The angling tragedy which has left one man dead, a second missing and a third fighting for his life may have been caused by a freak squall.
The men, all from Co Armagh, were on a fishing trip to Lough Ree in the Irish midlands when their boat capsized in bad weather.
Eyewitnesses described how a freak squall roared over the water shortly after the group set out.
The dead man has been named as construction worker David Warnock, who was 27 and from Richhill. His funeral will be held at Mullaghbrack Church of Ireland outside Markethill on Monday.
The missing man is Daryl Burke (30) from the Portadown area. A father-of-three, his wife is due to give birth to their fourth child in the next fortnight.
A third man, John Trimble (60), who is from Markethill, is critically ill in hospital.
They were part of a six-man expedition from the Portadown Pikers angling club who left Hodson Bay, in the south-west corner of Lough Ree, at 3pm on Thursday.
The men departed in two Dell Quay Dory boats and planned to travel about five miles towards Carnagh Bay to set up a campsite.
Locals said the weather deteriorated as the group set off.
It is believed the second boat carrying three other men, including father and son Clifford and Stuart Forbes, turned back after a short distance into the journey.
David McEnroe was the last person to see the men leaving the harbour and recalled warning them about the conditions.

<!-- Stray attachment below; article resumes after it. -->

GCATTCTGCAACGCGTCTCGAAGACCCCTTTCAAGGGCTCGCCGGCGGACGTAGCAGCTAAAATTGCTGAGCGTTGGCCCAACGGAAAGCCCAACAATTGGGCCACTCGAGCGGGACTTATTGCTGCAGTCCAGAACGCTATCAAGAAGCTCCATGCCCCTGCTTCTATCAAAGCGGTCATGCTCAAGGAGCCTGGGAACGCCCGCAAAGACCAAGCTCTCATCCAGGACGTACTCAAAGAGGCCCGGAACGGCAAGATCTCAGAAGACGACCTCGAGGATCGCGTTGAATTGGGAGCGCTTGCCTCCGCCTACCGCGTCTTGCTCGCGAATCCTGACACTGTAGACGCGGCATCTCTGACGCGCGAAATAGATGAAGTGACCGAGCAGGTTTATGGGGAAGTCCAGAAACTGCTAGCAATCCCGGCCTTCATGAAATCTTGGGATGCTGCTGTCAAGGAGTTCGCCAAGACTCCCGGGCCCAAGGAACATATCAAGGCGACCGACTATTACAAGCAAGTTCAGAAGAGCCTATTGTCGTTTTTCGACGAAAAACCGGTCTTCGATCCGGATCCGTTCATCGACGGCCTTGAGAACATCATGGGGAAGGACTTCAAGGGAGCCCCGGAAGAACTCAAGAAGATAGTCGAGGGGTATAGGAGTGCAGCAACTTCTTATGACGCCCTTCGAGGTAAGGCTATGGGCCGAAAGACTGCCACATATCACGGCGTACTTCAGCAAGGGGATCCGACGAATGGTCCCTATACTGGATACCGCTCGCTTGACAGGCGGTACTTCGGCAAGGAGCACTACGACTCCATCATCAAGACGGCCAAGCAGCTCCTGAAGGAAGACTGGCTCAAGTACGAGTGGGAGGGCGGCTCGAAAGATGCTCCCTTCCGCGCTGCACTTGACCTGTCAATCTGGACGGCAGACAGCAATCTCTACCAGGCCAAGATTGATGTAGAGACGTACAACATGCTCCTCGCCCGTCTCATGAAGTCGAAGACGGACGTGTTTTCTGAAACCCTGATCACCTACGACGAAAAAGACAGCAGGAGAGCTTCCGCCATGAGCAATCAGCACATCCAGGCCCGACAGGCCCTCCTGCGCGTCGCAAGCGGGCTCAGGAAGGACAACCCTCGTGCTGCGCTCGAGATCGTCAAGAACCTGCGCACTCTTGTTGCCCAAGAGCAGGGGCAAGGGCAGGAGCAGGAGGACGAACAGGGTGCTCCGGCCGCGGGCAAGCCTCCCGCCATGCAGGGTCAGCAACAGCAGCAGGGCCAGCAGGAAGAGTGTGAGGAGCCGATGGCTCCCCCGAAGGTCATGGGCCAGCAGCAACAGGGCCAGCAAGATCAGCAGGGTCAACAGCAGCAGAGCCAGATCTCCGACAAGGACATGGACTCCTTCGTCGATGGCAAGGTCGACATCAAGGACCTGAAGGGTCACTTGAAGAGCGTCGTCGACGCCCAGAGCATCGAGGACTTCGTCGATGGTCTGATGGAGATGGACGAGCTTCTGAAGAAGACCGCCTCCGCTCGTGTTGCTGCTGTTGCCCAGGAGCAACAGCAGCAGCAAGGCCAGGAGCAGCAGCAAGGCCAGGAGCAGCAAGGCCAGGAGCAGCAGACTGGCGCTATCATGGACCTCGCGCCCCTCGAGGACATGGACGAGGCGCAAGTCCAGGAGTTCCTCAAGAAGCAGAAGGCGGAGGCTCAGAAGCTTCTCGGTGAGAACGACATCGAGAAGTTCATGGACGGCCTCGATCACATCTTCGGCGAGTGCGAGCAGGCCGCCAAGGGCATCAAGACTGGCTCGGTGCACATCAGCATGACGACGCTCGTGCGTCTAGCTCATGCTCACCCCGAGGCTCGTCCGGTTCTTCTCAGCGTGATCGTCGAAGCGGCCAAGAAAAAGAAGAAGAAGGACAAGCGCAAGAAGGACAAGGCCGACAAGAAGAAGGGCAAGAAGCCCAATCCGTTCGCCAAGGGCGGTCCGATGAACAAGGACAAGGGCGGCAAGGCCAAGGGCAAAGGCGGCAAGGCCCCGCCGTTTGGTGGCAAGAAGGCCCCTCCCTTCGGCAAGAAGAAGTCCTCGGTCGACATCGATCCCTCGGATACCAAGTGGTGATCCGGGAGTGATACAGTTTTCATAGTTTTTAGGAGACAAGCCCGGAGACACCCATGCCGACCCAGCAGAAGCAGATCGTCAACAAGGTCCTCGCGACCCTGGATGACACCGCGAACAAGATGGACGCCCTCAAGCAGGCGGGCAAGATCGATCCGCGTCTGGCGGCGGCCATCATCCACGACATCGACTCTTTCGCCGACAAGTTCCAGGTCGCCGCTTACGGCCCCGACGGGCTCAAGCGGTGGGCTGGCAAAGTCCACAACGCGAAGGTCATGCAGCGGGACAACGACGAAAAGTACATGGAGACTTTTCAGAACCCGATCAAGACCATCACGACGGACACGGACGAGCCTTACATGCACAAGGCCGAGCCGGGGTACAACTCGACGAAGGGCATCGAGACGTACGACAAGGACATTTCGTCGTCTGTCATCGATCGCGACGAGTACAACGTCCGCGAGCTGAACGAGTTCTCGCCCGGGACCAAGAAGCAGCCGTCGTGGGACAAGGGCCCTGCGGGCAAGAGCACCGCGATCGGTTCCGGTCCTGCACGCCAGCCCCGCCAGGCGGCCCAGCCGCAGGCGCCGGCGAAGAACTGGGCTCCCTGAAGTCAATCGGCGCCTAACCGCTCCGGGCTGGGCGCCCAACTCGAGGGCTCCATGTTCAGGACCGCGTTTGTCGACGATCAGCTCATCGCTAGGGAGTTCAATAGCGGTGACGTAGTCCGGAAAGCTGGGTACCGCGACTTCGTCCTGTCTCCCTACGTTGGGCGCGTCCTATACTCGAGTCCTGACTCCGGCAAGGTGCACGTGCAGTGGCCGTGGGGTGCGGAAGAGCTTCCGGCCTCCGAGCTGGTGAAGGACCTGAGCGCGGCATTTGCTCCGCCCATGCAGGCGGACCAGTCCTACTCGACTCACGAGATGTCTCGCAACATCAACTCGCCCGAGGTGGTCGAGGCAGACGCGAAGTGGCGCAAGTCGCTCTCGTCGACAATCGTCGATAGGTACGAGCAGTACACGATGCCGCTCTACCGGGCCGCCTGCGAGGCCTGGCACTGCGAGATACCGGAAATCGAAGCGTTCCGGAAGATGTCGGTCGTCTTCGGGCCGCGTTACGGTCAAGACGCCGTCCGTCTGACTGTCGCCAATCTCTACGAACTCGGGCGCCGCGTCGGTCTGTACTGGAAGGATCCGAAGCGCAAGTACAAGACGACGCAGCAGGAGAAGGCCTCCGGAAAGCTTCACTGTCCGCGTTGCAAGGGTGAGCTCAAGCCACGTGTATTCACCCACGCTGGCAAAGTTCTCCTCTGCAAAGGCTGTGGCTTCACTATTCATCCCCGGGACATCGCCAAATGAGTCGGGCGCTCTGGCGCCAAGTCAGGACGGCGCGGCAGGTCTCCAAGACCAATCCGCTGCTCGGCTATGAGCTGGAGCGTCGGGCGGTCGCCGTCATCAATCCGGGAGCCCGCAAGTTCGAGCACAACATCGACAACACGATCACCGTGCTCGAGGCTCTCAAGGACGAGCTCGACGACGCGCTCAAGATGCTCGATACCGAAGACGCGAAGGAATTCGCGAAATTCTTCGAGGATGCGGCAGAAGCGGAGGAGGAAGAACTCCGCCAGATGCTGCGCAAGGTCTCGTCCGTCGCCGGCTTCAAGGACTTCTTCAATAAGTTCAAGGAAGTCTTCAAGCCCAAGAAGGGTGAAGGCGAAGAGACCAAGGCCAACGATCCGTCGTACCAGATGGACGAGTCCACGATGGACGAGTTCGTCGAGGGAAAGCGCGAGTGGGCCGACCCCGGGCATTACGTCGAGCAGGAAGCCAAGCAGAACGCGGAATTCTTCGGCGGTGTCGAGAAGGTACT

Mr McEnroe said: "I was chatting to them and had voiced a concern about the conditions.
"I had a look at the boat and all their equipment. There was an awful lot of equipment and I just said to them: 'Lads, look it's deadly dangerous'.
"The nature of the lake is it can take you in seconds and the weather can be upon you so quickly, and I don't think the lads realised it."
Mr McEnroe said the group waited for a break in the weather before deciding to press on.
"The last words I said to the guys were: 'Lads, enjoy your fishing; be safe, be careful'."
As he watched the boat head towards Carnagh Bay Mr McEnroe again became concerned for their safety and called in an emergency.
"The last I saw of the three lads was the boat going around the point and I knew at that stage it was a recipe for disaster," he said. "I was only hoping someone would get to them."
Tommy Byrne watched the tragedy unfold from the harbour and told how heavy wind and hail suddenly swept in.
He soon found himself in the middle of the rescue operation, bringing Mr Trimble, who had been pulled from the water, into his campervan and wrapping him in a blanket until paramedics arrived. He was taken to Portiuncla Hospital in Ballinasloe and is in a critical condition. Mr Warnock was found a short distance away and was rushed to University Hospital Galway in a critical condition, but died in intensive care.
There was no sign of Mr Burke.
Mr Byrne said he believed the weather had contributed to the tragedy, adding: "I remember looking out at the lake and seeing these big white horses of waves."
He added: "It just appeared to me that the squall got them, hit their boat and sank them.
"It could have happened to anybody. It was just one of those things that came out of nowhere."
Colin McCusker, an Ulster Unionist councillor related to Mr Warnock, said: "As a family we are devastated. We are just in limbo because they are three hours from home and we are just trying to prepare for what we need to do over the next few days. We're just in shock at the minute."
A search operation for Mr Burke was restarted at first light yesterday but was called off as light faded and conditions worsened last night.